Cyber-Security Tactics Need to Be Hashed Out

 
 
By Eric Lundquist  |  Posted 2002-08-26 Email Print this article Print
 
 
 
 
 
 
 

It would be easier if all data passed through one facility. But easier doesn't mean better.

Does our desire for security mean well be passing all our data through some big federal cyber network operations center? The cyber NOC is one proposal in a still-to-be-announced cyber-security project under consideration by the Bush administration. Thanks to some enterprising reporting by Caron Carlson and Dennis Fisher, were reporting on some of the details of the cyber-security proposal in this weeks story "Bush to Call for Fed NOC."

Security and freedom dont have to be in contention. You can increase a buildings physical security and increase the freedom of the people inside at the same time. The forces of security and freedom can become contentious when policies are put in place without full discussion. Sure, it would be easier to initially address the cyber-security issue if all data had to be passed through one central facility, if all security breaches had to be reported and if companies reported their IT security practices. But easier does not mean better. When the developers of the Internet thought about security, they could have opted for one big data line, heavily guarded. Instead, they thought about defeating an attack on the physical Net by dispersing the data.

The current proposals reported in this weeks issue should be just a starting point of discussion rather than an end result to be desired. Kudos to Caron and Dennis for breaking this story.

On the eWeek Labs side of our editorial operations, Jim Rapoza has been busy testing Web analytics tools—which have come a long way from being simple hit counters—but there is still a long way to go. However, the current service offerings seem to be making strides in the right directions. In "Web Site Checkup," Jim examines log-based analysis applications such as WebTrends Reporting Center and service-based systems such as SiteCatalyst. Those interested in getting a better picture of how their Web sites are running and what areas could be improved will be helped by Jims article.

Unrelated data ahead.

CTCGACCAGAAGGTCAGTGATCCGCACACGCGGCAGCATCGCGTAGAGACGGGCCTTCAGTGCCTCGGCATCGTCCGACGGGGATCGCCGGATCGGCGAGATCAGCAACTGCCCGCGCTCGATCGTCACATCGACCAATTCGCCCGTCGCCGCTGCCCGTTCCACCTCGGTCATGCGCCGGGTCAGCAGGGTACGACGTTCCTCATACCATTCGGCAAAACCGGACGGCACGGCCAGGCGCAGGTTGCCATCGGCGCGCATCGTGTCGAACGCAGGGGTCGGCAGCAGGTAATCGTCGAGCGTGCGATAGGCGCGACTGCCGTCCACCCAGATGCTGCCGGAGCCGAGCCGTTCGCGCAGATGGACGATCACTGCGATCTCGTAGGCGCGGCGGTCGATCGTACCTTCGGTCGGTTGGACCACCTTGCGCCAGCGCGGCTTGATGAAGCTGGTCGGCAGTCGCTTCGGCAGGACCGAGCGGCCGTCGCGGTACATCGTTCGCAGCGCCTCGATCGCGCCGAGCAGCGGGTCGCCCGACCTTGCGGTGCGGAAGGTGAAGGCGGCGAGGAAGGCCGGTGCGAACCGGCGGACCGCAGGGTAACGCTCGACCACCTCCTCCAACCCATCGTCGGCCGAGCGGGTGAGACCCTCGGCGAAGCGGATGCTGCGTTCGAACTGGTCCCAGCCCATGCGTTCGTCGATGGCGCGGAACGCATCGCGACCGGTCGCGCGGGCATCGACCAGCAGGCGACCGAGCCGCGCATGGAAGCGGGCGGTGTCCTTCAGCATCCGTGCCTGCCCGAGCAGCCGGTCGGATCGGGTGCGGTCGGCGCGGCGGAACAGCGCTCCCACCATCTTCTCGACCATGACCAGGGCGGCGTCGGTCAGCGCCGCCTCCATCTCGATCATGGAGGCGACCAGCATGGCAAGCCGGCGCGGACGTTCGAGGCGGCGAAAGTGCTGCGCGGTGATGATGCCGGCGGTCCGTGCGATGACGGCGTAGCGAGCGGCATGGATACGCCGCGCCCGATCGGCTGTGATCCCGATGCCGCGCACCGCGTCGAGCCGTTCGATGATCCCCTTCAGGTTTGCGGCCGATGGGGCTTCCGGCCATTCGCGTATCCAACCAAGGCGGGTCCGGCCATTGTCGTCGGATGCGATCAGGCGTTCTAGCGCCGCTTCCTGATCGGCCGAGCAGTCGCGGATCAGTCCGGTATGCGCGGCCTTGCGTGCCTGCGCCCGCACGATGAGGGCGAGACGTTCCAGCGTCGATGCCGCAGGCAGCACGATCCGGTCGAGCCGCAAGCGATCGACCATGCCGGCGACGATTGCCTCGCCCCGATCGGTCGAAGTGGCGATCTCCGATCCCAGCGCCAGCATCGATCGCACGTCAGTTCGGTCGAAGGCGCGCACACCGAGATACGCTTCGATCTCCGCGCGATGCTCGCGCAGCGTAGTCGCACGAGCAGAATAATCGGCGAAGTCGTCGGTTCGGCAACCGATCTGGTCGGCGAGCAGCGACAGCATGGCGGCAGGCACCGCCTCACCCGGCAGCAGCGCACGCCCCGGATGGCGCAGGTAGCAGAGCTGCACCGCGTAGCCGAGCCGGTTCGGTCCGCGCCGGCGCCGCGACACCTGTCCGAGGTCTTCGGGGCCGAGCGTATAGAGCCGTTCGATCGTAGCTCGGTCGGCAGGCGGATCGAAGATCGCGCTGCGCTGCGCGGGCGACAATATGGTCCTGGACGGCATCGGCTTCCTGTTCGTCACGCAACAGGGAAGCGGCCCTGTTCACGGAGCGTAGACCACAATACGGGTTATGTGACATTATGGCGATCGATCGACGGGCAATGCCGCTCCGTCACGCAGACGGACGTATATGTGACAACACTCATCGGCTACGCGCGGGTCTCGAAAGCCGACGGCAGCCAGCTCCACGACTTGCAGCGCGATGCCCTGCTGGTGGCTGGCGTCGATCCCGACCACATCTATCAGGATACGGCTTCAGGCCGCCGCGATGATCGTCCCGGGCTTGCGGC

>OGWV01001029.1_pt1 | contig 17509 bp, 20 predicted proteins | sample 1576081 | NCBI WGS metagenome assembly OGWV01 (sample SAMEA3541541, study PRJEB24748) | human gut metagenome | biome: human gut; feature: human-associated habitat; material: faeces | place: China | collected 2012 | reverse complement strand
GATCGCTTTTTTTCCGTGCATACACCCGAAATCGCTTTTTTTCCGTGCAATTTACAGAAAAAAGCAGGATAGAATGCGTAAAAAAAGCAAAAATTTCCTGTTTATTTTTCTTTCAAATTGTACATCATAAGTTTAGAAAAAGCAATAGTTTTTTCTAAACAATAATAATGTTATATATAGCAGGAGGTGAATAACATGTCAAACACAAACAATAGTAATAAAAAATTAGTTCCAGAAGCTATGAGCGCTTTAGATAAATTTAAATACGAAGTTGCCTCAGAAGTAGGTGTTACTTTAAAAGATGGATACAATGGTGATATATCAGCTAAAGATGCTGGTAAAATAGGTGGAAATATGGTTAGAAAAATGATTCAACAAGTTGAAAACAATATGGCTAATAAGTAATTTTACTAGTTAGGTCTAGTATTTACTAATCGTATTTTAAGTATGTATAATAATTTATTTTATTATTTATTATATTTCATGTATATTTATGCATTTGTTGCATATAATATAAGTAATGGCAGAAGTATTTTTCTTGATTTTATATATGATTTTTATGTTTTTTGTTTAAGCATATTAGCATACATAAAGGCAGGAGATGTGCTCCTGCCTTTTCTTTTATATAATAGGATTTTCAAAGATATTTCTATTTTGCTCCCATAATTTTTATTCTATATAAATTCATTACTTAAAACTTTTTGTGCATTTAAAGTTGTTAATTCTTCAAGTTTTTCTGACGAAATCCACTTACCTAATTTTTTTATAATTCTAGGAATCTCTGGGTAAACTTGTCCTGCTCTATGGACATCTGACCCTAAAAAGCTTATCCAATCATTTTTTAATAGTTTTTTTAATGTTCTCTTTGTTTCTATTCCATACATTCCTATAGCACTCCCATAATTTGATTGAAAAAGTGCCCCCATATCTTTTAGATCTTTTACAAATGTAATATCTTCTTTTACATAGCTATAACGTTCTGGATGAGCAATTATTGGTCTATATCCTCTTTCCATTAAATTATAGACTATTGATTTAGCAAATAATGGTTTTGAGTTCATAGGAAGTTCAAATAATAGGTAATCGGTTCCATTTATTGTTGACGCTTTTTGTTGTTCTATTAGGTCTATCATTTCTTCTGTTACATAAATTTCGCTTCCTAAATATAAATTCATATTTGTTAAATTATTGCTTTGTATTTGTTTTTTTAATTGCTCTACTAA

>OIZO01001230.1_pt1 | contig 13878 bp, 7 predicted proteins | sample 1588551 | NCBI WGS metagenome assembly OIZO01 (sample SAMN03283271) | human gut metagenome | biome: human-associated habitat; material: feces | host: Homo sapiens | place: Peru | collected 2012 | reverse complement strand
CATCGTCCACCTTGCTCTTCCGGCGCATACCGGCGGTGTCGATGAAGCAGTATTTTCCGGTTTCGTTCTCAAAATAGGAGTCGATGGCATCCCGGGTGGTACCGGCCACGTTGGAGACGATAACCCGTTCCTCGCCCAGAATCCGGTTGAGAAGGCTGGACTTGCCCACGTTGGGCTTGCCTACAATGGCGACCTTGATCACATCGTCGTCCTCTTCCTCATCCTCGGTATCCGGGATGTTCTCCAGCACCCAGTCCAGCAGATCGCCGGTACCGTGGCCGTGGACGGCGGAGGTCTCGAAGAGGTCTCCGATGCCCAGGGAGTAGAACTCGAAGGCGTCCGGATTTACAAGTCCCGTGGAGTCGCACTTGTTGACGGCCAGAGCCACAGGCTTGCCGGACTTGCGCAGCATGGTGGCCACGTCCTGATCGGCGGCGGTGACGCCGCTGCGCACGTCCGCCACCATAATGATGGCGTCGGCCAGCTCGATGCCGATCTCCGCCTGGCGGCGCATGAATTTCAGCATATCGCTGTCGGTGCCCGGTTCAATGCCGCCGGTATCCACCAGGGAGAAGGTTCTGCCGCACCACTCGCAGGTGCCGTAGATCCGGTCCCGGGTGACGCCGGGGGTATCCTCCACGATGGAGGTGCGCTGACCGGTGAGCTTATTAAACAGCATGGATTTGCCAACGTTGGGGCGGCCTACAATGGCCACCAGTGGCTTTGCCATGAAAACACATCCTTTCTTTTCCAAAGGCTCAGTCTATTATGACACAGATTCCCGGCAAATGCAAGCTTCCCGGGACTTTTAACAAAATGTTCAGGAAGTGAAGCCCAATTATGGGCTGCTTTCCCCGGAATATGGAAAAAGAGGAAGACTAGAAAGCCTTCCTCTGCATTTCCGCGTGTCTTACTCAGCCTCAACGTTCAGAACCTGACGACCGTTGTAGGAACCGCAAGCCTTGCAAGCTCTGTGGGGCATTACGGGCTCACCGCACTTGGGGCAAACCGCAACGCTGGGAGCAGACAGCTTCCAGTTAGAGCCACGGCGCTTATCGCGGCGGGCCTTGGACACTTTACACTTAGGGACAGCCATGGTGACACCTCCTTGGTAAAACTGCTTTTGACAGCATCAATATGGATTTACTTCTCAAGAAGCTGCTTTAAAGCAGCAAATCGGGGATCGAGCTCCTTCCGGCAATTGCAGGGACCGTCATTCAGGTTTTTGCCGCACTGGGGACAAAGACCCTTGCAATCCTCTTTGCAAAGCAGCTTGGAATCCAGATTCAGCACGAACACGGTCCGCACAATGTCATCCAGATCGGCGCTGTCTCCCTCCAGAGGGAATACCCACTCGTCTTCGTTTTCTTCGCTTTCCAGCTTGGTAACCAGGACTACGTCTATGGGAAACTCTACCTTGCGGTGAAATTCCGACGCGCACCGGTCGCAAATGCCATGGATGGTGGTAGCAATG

We received hundreds of responses from Labs Director John Tascheks article, in the July 29 issue, on LCD monitors and their energy-saving characteristics. Those responses led us to look at energy consumption and justification in a new light. For Johns update on the LCD debate, see "Monitoring LCDs Savings Is Elusive."

Ready for a laptop powered by a fuel cell? You might be, but the fuel cell industry, laptop manufacturers and airlines arent yet. To find out when they will be, see Carmen Nobels report on fuel cell innovation.

More security doesnt have to mean less freedom. Write to me at eric_lundquist@ziffdavis.com.

 
 
 
 
Since 1996, Eric Lundquist has been Editor in Chief of eWEEK, which includes domestic, international and online editions. As eWEEK's EIC, Lundquist oversees a staff of nearly 40 editors, reporters and Labs analysts covering product, services and companies in the high-technology community. He is a frequent speaker at industry gatherings and user events and sits on numerous advisory boards. Eric writes the popular weekly column, 'Up Front,' and he is a confidant of eWEEK's Spencer F. Katt gossip columnist.
 
 
 
 
 
 
 

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